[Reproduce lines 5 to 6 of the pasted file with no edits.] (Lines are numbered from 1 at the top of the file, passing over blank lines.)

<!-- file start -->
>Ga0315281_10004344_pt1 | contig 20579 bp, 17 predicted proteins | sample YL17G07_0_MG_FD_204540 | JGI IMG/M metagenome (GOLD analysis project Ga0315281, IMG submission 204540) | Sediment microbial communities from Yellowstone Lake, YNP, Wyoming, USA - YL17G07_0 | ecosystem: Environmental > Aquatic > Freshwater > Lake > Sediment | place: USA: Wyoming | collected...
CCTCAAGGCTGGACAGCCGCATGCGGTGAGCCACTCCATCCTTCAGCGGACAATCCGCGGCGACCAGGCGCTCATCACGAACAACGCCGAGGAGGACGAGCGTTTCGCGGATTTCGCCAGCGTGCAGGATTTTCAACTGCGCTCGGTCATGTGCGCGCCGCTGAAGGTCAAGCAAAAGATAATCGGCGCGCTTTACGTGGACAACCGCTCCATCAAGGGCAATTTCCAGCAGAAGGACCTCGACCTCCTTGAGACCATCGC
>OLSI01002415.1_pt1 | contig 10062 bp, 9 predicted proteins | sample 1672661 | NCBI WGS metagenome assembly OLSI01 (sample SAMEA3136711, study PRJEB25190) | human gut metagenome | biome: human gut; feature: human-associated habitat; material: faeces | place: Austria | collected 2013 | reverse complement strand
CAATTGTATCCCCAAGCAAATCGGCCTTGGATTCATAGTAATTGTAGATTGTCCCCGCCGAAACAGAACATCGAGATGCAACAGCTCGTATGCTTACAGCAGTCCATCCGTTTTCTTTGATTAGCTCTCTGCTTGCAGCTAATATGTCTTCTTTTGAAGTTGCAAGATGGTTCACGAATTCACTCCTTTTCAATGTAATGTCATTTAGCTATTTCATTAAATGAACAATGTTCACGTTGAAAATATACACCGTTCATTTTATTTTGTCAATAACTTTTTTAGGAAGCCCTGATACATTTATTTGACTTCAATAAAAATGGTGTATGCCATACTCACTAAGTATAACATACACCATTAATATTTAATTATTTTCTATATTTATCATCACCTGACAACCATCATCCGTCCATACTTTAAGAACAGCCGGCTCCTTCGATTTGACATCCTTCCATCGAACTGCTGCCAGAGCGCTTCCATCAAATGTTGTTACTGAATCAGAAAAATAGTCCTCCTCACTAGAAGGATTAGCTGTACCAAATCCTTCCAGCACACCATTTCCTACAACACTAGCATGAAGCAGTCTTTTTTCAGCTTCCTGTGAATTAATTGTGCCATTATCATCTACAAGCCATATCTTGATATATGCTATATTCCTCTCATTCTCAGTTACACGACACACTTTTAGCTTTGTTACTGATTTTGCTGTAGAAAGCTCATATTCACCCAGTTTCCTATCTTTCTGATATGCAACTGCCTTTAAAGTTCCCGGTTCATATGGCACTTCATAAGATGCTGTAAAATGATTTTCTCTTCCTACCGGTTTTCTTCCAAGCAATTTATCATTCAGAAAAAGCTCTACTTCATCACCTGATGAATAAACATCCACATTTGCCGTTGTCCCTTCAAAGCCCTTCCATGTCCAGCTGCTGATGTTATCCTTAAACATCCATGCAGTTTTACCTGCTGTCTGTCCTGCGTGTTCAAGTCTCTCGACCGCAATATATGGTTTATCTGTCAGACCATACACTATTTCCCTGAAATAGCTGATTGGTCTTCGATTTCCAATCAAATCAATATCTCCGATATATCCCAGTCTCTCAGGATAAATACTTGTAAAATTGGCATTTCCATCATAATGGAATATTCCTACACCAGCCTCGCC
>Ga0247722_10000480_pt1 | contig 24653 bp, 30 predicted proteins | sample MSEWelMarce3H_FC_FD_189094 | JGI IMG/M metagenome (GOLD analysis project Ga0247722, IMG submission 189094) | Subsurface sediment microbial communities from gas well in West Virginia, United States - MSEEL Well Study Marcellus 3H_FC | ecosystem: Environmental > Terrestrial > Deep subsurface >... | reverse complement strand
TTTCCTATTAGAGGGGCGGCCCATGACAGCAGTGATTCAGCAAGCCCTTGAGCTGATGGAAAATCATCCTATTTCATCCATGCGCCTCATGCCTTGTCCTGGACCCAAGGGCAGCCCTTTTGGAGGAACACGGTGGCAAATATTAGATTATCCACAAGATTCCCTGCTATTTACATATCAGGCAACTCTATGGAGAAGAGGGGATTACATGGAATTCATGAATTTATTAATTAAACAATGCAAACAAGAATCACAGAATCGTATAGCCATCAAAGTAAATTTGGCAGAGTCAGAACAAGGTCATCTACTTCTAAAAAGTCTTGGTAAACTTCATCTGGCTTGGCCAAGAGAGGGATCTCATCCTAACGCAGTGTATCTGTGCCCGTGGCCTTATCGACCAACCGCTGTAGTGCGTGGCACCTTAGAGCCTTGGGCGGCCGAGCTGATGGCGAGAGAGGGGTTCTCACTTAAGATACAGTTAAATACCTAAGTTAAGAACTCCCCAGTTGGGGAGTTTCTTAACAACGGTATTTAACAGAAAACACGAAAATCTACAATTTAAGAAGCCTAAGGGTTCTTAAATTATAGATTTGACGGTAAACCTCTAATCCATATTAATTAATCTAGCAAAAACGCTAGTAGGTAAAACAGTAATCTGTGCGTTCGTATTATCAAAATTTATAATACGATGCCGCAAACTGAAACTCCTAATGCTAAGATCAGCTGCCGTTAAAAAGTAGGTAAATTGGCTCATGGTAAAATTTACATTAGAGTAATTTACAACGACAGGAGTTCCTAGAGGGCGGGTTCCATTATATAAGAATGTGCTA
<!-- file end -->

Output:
>Ga0247722_10000480_pt1 | contig 24653 bp, 30 predicted proteins | sample MSEWelMarce3H_FC_FD_189094 | JGI IMG/M metagenome (GOLD analysis project Ga0247722, IMG submission 189094) | Subsurface sediment microbial communities from gas well in West Virginia, United States - MSEEL Well Study Marcellus 3H_FC | ecosystem: Environmental > Terrestrial > Deep subsurface >... | reverse complement strand
TTTCCTATTAGAGGGGCGGCCCATGACAGCAGTGATTCAGCAAGCCCTTGAGCTGATGGAAAATCATCCTATTTCATCCATGCGCCTCATGCCTTGTCCTGGACCCAAGGGCAGCCCTTTTGGAGGAACACGGTGGCAAATATTAGATTATCCACAAGATTCCCTGCTATTTACATATCAGGCAACTCTATGGAGAAGAGGGGATTACATGGAATTCATGAATTTATTAATTAAACAATGCAAACAAGAATCACAGAATCGTATAGCCATCAAAGTAAATTTGGCAGAGTCAGAACAAGGTCATCTACTTCTAAAAAGTCTTGGTAAACTTCATCTGGCTTGGCCAAGAGAGGGATCTCATCCTAACGCAGTGTATCTGTGCCCGTGGCCTTATCGACCAACCGCTGTAGTGCGTGGCACCTTAGAGCCTTGGGCGGCCGAGCTGATGGCGAGAGAGGGGTTCTCACTTAAGATACAGTTAAATACCTAAGTTAAGAACTCCCCAGTTGGGGAGTTTCTTAACAACGGTATTTAACAGAAAACACGAAAATCTACAATTTAAGAAGCCTAAGGGTTCTTAAATTATAGATTTGACGGTAAACCTCTAATCCATATTAATTAATCTAGCAAAAACGCTAGTAGGTAAAACAGTAATCTGTGCGTTCGTATTATCAAAATTTATAATACGATGCCGCAAACTGAAACTCCTAATGCTAAGATCAGCTGCCGTTAAAAAGTAGGTAAATTGGCTCATGGTAAAATTTACATTAGAGTAATTTACAACGACAGGAGTTCCTAGAGGGCGGGTTCCATTATATAAGAATGTGCTA